27 Using Active Language—Don’ts
Don’t be vague in your descriptions. Don’t use weak verbs such as endeavored, tried, hoped, and attempted. Don’t use sexist language such as chairman and manpower. Vague: I worked as a ramp agent at Comair. Weak: I attempted to attract customers. Key Concept: The facilitator should stress that writers want their readers to get a clear sense of what they have done and are capable of doing from their cover letters. The writer’s language should help, and not hinder, the employer’s understanding. Using language that is unprofessional, offensive, or vague creates obstacles in the reader’s understanding and therefore considerably weakens the cover letter and the writer’s chances of success. Click mouse to reveal each example.

28 Using Active Language—Do’s
Use concrete words to describe your experience. Use present tense to discuss current activities and past tense for previous job duties or accomplishments. Be as specific as possible in descriptions; list dollar amounts and figures when you can. Vague: I worked as a ramp agent for COMAIR.  Specific: As a ramp agent, I assisted in loading baggage, oversaw fueling the aircraft, and stocked commissary items on the aircraft. Weak: I attempted to attract customers. Strong: I initiated a program to attract customers to Pizza Hut, which resulted in a 5% increase in sales for the month of June. Examples: The facilitator might point out that when the vague and weak sentences are rewritten, they become much longer. This is due to the additional information added to convey meaning more clearly. If applicants find themselves writing very short sentences throughout the letter, it may be one sign that they are not including enough detail. Click mouse to reveal each example.

29 Organizing Your Letter
In general, cover letters should be no longer than one typed page. Organize your body paragraphs to emphasize your strongest and most relevant qualifications. Only include the two or three strongest qualifications from your resume. Make it easy for readers to scan your letter by beginning each paragraph with a topic sentence. Key Concept: Writers should consider the needs of their audience as they organize the information in their cover letter. Prospective employers will most likely scan the cover letter before they read it to decide whether to read or discard it. Therefore, writers should make the cover letter easy to scan by including only their most relevant qualifications and by devoting a short paragraph to each of these qualifications.

30 Concluding Your Letter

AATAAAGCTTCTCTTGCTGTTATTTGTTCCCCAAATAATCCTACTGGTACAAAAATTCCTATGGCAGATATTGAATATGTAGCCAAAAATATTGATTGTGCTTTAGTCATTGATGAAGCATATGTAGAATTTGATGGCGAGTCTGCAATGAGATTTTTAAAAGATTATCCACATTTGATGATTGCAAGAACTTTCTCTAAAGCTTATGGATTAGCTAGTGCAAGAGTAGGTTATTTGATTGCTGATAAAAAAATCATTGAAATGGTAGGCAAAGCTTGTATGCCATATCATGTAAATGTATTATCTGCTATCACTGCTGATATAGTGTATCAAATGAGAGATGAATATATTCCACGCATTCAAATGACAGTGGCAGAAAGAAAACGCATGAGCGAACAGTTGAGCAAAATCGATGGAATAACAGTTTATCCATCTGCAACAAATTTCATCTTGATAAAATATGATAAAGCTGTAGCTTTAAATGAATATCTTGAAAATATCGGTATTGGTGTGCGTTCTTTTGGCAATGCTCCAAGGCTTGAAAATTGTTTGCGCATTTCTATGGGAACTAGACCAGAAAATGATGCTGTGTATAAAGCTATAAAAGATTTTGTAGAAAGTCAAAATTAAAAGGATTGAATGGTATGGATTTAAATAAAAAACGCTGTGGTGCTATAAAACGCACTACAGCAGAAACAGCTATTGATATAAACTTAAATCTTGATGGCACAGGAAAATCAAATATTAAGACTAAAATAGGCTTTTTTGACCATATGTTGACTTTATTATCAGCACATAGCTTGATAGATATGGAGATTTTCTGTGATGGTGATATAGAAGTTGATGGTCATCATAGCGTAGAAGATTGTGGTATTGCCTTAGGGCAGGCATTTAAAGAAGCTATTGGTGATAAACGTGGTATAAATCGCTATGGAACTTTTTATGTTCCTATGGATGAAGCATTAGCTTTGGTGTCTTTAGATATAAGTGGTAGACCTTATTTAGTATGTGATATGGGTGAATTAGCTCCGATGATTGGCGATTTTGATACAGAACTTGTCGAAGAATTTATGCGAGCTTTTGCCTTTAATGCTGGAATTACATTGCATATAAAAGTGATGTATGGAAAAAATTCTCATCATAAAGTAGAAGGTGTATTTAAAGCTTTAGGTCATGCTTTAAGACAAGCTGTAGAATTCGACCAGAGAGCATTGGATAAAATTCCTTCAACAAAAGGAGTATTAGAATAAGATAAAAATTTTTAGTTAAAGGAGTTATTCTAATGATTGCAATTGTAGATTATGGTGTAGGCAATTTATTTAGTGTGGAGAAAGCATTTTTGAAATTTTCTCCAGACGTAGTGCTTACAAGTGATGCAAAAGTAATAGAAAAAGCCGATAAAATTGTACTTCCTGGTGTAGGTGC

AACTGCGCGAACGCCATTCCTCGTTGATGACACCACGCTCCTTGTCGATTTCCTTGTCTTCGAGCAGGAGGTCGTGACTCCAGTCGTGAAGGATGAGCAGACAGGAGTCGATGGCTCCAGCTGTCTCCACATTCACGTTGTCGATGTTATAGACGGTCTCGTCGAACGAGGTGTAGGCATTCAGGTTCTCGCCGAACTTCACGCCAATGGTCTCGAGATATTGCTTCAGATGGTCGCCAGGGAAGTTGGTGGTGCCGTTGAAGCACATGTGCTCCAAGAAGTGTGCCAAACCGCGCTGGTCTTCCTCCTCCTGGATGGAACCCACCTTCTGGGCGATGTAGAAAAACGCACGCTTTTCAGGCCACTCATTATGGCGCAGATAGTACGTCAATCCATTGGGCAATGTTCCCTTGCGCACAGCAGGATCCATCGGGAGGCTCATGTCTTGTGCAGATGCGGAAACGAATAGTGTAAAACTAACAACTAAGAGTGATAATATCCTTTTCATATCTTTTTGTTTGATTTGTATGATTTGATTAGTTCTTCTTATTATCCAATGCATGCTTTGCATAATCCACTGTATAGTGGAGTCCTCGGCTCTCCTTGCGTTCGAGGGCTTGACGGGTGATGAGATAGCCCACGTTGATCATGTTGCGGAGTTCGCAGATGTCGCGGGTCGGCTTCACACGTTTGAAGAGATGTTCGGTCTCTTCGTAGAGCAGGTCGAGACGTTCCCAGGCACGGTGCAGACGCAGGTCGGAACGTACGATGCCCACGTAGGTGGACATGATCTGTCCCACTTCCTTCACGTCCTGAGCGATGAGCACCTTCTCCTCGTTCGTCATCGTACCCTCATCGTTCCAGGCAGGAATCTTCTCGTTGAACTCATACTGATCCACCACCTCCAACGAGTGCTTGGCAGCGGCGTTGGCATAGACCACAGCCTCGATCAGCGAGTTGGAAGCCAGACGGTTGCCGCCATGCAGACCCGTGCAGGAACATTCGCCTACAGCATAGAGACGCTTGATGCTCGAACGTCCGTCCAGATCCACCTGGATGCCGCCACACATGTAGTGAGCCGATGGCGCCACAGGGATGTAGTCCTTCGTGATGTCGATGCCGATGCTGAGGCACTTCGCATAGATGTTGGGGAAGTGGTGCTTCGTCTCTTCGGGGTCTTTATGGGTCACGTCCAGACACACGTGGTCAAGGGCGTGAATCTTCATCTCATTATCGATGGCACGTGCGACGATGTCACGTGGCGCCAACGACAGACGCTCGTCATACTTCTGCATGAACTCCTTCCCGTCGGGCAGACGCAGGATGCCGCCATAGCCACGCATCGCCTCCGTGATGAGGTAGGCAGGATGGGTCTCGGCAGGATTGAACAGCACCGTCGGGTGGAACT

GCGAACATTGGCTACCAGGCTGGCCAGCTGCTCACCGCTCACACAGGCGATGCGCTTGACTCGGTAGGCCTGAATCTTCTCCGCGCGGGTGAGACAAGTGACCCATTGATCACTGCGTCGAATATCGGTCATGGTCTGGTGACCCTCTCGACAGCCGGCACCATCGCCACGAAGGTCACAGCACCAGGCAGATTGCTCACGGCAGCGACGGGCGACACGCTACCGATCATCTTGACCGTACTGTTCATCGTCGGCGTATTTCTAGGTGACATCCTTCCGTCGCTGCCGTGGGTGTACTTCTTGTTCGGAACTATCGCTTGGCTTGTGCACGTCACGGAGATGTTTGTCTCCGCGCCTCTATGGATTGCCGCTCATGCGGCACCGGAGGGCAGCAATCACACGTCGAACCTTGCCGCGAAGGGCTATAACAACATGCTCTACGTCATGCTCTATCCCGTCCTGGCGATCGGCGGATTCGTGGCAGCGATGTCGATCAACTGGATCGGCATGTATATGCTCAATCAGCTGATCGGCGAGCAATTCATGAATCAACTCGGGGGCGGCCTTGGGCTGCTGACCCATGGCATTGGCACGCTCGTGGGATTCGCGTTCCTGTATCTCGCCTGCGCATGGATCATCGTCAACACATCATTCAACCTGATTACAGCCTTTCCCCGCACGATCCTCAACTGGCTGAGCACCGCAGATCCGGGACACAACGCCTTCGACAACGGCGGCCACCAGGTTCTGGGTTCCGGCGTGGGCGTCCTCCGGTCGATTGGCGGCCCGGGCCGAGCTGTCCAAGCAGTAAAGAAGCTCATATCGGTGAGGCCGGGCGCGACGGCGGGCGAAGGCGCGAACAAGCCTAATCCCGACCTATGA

I would welcome the opportunity to discuss these and other qualifications with you. If you are interested, please contact me at (317) 555- 0118 any morning before 11:00 a.m., or feel free to leave a message. Conclude by asking for a personal interview. Be flexible regarding a date and time for the interview. Be specific about how the interviewer should contact you. Include a thank you. Key Concept: The facilitator should stress the importance of politely asking for an interview in the conclusion of the letter. Writers should not assume that because they are writing a cover letter it is obvious and doesn’t need saying that they want an interview. Writers should also give specific instructions on how to be contacted. For those in transition, it is a good idea to include a phone number they will always have access to or where someone will always know how to reach them.

31 Mailing Your Letter With Your Resume
Coordinate the design of your letter with the design of your resume. Be sure to send both to prospective employers; they both reveal different kinds of information about you. Key Concept: It is best for writers to be consistent in their use of font, paper, and page layout for both the cover letter and the resume. This conveys an attitude of professionalism to the employer and demonstrates that the applicant has spent time customizing both.

32 Key Points to Remember Appeal to company values, attitudes, goals, projects, etc. Elaborate on the information in your resume. Provide evidence of your qualifications. Proofread carefully for grammatical and typographical errors. The letter should be error-free. Key Concept: The facilitator should stress the importance of proofreading the cover letter before mailing it and of having a critical reader proofread the cover letter as well. A critical reader will often pick up on typographical errors or vague wording that the writer may overlook due to familiarity with the content.

33 Where can you go to find extra help with your resume and cover letter?
Purdue University Writing Lab Heavilon 226 Grammar Hotline: (765) Check our web site: brief questions: Help with drafting, revising, and editing your resumes and cover letters Key Concept: Purdue’s Writing Lab offers a variety of services to writers. Purdue students can schedule one-on-one tutoring sessions with tutors trained in writing cover letters. Writers can also call the Grammar Hotline or the writing lab with brief questions they have as they write their resume and cover letter. It is also a good idea to check out the writing lab web site which offers a variety of online handouts and workshops related to the job search.